Women Who Get Shit Done 2017

I went to a women’s conference over the weekend. It was aptly titled:

Women Who Get Shit Done.

Only one of the three guests I had invited was able to make it. My friend Erin joined me. She graduated with first class honors from Law school at the University of Canterbury. She works at the human rights commission and is one of the funniest females I know. Between mercilessly making fun of me and making epic wheelchair jokes (she has CP and uses a wheelchair), she often has me in stitches.

Erin and I were roomies for the weekend so we got to have those yummy giggly teenage chats before bedtime that are a natural consequence of sleepovers. This was about the only time I spent with Erin, as she’s always quick to make friends (and is well connected to everyone I know that has met her, because she’s actually that awesome) so happily did her own thing as I did mine.

I’m not comfortable going into detail, but I want to tell you what was particularly brilliant about this weekend.

There were 100 women, and a few super cute and/or well-behaved children. The vibe was incredibly diverse, supportive, and fun. Aside from a small handful of occasions, I did not feel judged. I frequently, perhaps predominantly feel judged when I am around other women. There are some obvious exceptions, like most of my friends and many of the women who work alongside me in transport and sustainability. But to be in a place with 100 strangers, where we all had something to contribute, it was more than just a bit magical.

I don’t want to talk about the session that I co-hosted in any sort of detail. I don’t feel a need to share all the fun and fabulous stuff we got up to in other sessions. What I do want to say is that I’d recommend this to absolutely anyone (who identifies as female or non-binary) who likes to get shit done.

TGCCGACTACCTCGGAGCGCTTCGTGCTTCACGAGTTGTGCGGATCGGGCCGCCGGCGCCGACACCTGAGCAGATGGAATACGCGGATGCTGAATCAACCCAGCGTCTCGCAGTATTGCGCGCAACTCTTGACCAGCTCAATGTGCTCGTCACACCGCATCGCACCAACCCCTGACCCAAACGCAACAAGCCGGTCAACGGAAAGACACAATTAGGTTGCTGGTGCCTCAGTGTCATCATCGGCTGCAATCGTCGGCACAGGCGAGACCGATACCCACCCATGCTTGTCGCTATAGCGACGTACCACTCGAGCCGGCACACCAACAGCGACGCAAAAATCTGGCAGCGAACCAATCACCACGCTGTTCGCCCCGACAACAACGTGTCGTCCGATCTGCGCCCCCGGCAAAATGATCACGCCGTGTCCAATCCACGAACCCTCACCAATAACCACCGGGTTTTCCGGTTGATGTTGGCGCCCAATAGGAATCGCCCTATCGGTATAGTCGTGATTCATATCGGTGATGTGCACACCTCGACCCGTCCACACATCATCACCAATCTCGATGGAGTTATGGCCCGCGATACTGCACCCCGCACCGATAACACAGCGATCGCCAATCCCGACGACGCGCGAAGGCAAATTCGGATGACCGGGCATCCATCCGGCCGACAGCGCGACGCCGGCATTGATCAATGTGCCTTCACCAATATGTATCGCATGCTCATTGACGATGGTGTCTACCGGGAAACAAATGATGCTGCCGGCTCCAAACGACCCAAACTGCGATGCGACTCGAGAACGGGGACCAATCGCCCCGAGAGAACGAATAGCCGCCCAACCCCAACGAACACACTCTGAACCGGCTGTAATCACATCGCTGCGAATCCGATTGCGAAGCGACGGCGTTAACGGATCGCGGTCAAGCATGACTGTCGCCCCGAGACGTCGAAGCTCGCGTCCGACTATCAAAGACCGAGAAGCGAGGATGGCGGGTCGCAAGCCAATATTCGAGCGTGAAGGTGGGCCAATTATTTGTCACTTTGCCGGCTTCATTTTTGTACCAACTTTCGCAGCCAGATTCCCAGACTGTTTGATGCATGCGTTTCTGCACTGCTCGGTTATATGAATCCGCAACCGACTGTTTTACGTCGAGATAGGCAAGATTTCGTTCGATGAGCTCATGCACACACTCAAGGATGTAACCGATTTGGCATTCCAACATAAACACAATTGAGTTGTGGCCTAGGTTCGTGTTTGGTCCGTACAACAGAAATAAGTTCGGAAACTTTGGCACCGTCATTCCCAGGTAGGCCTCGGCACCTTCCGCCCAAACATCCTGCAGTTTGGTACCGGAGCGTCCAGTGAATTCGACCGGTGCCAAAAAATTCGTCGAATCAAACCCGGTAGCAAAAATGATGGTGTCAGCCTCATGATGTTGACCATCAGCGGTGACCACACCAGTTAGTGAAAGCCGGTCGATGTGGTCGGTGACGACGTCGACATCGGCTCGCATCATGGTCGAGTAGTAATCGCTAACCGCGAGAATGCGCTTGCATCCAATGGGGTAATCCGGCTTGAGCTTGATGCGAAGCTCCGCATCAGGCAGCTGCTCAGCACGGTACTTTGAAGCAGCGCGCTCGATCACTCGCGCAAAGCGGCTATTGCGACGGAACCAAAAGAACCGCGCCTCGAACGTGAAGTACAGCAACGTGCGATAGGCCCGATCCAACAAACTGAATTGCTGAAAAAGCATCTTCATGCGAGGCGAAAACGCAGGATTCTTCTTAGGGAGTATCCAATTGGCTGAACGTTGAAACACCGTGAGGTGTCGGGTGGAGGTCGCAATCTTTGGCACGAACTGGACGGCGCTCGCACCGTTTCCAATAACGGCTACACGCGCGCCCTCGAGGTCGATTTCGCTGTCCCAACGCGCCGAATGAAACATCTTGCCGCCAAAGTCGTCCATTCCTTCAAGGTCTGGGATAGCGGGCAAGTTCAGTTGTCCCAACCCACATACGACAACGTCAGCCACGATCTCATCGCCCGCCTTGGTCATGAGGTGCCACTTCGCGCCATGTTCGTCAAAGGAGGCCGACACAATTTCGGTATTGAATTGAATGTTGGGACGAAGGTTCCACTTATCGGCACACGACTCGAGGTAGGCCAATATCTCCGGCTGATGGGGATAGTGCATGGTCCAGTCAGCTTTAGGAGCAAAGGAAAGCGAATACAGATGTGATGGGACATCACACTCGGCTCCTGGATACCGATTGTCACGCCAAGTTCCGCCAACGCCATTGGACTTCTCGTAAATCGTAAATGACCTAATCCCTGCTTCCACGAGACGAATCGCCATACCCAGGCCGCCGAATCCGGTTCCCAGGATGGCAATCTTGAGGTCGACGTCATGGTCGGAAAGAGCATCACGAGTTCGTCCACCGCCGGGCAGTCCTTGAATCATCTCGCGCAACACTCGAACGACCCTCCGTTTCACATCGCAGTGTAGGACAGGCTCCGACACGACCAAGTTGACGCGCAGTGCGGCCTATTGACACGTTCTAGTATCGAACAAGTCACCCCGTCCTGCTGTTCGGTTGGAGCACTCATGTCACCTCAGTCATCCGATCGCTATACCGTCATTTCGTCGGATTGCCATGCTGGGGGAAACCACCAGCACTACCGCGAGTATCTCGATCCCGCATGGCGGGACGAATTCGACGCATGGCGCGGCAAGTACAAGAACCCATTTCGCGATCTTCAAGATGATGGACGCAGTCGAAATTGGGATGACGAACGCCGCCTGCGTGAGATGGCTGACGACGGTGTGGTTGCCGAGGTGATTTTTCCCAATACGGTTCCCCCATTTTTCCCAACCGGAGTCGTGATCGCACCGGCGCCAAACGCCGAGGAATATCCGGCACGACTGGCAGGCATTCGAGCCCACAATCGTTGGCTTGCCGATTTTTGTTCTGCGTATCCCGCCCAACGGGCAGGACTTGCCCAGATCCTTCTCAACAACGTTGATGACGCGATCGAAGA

There were young millenials running workshops and planning global domination. There was a beautiful bohemian woman teaching us protest songs from the 60’s and earlier. There were wonderful discussions on women’s right to choose, there were lessons, there was laughter, and there were tears.

I was incredibly mindful of my propensity to interrupt people, so spent two sessions completely silent. I also tried very hard to listen for understanding and learning, not just waiting for my turn to talk.

Erin assures me that it was the most mellow she has ever seen me, and I think she may be right. Still bubbly, still loud, still contributed and joined a session (or two, or three) for every time slot. I met a handful of truly kindred spirits (Emily, Eve, Yvonne, Hana, Shelley, Jo, Ruby, Aliesha) and know that relationships will grow and more will be nurtured over time and online as well. I need to take the time to start some private groups for us to continue some heavy but healing conversations in a safe place.

So I’ll leave it there. Just to get my gratitude down in black and white. I am thankful to the organisers, I am thankful to those who attended, I am thankful to Erin, and I am thankful to the long suffering Phteven for believing that smart, strong, impactful women are a wonderful conduit to spread the word about ChargeNet and to change the world. Thanks for your support and thanks for watching the kids over the weekend baby.

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